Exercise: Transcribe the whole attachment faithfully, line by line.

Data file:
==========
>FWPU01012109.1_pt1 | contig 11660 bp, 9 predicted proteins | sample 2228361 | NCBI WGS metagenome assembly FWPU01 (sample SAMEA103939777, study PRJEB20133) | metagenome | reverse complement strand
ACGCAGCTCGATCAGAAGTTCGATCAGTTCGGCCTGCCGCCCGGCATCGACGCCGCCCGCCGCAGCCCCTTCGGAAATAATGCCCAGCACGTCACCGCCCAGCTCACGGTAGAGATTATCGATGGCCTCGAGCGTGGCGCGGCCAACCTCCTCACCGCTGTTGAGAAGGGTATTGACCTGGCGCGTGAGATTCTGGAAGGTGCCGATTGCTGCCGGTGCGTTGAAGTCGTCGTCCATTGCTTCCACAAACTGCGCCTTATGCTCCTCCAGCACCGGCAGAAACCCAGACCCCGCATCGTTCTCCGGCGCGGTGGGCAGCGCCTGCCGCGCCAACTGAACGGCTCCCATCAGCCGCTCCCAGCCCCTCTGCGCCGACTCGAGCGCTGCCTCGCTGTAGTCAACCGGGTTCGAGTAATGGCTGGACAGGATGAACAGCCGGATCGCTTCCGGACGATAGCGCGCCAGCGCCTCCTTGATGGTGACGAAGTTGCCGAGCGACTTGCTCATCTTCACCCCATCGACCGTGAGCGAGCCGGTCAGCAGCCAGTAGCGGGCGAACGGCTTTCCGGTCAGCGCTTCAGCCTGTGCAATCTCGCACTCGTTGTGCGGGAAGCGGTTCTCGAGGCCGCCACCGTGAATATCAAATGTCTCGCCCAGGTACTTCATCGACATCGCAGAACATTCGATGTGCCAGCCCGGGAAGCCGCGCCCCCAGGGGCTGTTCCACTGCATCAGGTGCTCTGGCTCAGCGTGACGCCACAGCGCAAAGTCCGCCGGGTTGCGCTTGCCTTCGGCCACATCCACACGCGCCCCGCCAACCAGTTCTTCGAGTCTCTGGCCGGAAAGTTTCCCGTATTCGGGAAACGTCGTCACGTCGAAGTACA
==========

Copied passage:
>FWPU01012109.1_pt1 | contig 11660 bp, 9 predicted proteins | sample 2228361 | NCBI WGS metagenome assembly FWPU01 (sample SAMEA103939777, study PRJEB20133) | metagenome | reverse complement strand
ACGCAGCTCGATCAGAAGTTCGATCAGTTCGGCCTGCCGCCCGGCATCGACGCCGCCCGCCGCAGCCCCTTCGGAAATAATGCCCAGCACGTCACCGCCCAGCTCACGGTAGAGATTATCGATGGCCTCGAGCGTGGCGCGGCCAACCTCCTCACCGCTGTTGAGAAGGGTATTGACCTGGCGCGTGAGATTCTGGAAGGTGCCGATTGCTGCCGGTGCGTTGAAGTCGTCGTCCATTGCTTCCACAAACTGCGCCTTATGCTCCTCCAGCACCGGCAGAAACCCAGACCCCGCATCGTTCTCCGGCGCGGTGGGCAGCGCCTGCCGCGCCAACTGAACGGCTCCCATCAGCCGCTCCCAGCCCCTCTGCGCCGACTCGAGCGCTGCCTCGCTGTAGTCAACCGGGTTCGAGTAATGGCTGGACAGGATGAACAGCCGGATCGCTTCCGGACGATAGCGCGCCAGCGCCTCCTTGATGGTGACGAAGTTGCCGAGCGACTTGCTCATCTTCACCCCATCGACCGTGAGCGAGCCGGTCAGCAGCCAGTAGCGGGCGAACGGCTTTCCGGTCAGCGCTTCAGCCTGTGCAATCTCGCACTCGTTGTGCGGGAAGCGGTTCTCGAGGCCGCCACCGTGAATATCAAATGTCTCGCCCAGGTACTTCATCGACATCGCAGAACATTCGATGTGCCAGCCCGGGAAGCCGCGCCCCCAGGGGCTGTTCCACTGCATCAGGTGCTCTGGCTCAGCGTGACGCCACAGCGCAAAGTCCGCCGGGTTGCGCTTGCCTTCGGCCACATCCACACGCGCCCCGCCAACCAGTTCTTCGAGTCTCTGGCCGGAAAGTTTCCCGTATTCGGGAAACGTCGTCACGTCGAAGTACA